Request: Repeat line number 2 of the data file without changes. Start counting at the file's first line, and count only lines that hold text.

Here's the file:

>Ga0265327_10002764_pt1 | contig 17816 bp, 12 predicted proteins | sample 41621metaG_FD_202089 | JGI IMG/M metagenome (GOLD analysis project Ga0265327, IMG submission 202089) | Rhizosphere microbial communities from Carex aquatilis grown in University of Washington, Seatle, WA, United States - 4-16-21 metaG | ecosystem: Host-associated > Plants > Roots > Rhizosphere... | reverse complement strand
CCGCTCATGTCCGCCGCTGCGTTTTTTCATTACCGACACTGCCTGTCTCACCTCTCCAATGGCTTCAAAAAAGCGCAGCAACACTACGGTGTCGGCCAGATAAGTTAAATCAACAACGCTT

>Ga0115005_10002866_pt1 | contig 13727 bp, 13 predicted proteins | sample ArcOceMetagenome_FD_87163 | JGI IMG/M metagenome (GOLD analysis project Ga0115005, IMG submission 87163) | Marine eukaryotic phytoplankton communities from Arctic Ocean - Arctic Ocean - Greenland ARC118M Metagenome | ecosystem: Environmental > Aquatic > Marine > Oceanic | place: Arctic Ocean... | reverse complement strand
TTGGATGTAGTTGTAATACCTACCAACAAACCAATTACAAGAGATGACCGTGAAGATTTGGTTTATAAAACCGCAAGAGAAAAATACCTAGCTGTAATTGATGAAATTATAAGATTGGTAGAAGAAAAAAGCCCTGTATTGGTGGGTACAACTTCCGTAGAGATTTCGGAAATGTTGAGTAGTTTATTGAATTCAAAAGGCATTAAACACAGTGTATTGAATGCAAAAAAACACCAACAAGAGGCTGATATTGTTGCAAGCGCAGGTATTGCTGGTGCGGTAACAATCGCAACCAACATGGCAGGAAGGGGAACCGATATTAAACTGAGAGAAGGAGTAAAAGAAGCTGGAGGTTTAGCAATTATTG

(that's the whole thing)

CCGCTCATGTCCGCCGCTGCGTTTTTTCATTACCGACACTGCCTGTCTCACCTCTCCAATGGCTTCAAAAAAGCGCAGCAACACTACGGTGTCGGCCAGATAAGTTAAATCAACAACGCTT